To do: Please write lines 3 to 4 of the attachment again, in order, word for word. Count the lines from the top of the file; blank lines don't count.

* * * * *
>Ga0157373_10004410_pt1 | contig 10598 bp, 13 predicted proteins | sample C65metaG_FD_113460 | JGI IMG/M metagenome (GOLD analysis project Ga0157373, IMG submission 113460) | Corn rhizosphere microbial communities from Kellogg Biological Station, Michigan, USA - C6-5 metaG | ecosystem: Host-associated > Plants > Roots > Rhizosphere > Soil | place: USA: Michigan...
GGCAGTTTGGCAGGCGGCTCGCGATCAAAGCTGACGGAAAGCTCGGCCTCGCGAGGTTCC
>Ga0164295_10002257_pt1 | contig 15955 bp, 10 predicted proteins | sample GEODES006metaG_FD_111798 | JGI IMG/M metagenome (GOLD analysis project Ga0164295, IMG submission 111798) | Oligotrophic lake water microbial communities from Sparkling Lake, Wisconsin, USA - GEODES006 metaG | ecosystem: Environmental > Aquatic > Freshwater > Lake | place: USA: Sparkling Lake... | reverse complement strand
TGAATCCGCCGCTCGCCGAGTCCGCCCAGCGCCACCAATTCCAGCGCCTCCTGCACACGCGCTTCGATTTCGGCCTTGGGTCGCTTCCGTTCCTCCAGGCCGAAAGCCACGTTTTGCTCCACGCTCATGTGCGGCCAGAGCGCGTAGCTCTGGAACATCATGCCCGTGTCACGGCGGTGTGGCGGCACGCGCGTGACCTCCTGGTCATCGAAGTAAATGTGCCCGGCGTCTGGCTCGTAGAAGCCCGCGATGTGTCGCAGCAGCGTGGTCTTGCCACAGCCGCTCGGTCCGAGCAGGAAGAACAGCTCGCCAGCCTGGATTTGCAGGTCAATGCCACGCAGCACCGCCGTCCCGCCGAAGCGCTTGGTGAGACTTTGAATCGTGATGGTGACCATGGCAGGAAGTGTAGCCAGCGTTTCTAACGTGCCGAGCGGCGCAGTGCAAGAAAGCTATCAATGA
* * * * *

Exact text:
>Ga0164295_10002257_pt1 | contig 15955 bp, 10 predicted proteins | sample GEODES006metaG_FD_111798 | JGI IMG/M metagenome (GOLD analysis project Ga0164295, IMG submission 111798) | Oligotrophic lake water microbial communities from Sparkling Lake, Wisconsin, USA - GEODES006 metaG | ecosystem: Environmental > Aquatic > Freshwater > Lake | place: USA: Sparkling Lake... | reverse complement strand
TGAATCCGCCGCTCGCCGAGTCCGCCCAGCGCCACCAATTCCAGCGCCTCCTGCACACGCGCTTCGATTTCGGCCTTGGGTCGCTTCCGTTCCTCCAGGCCGAAAGCCACGTTTTGCTCCACGCTCATGTGCGGCCAGAGCGCGTAGCTCTGGAACATCATGCCCGTGTCACGGCGGTGTGGCGGCACGCGCGTGACCTCCTGGTCATCGAAGTAAATGTGCCCGGCGTCTGGCTCGTAGAAGCCCGCGATGTGTCGCAGCAGCGTGGTCTTGCCACAGCCGCTCGGTCCGAGCAGGAAGAACAGCTCGCCAGCCTGGATTTGCAGGTCAATGCCACGCAGCACCGCCGTCCCGCCGAAGCGCTTGGTGAGACTTTGAATCGTGATGGTGACCATGGCAGGAAGTGTAGCCAGCGTTTCTAACGTGCCGAGCGGCGCAGTGCAAGAAAGCTATCAATGA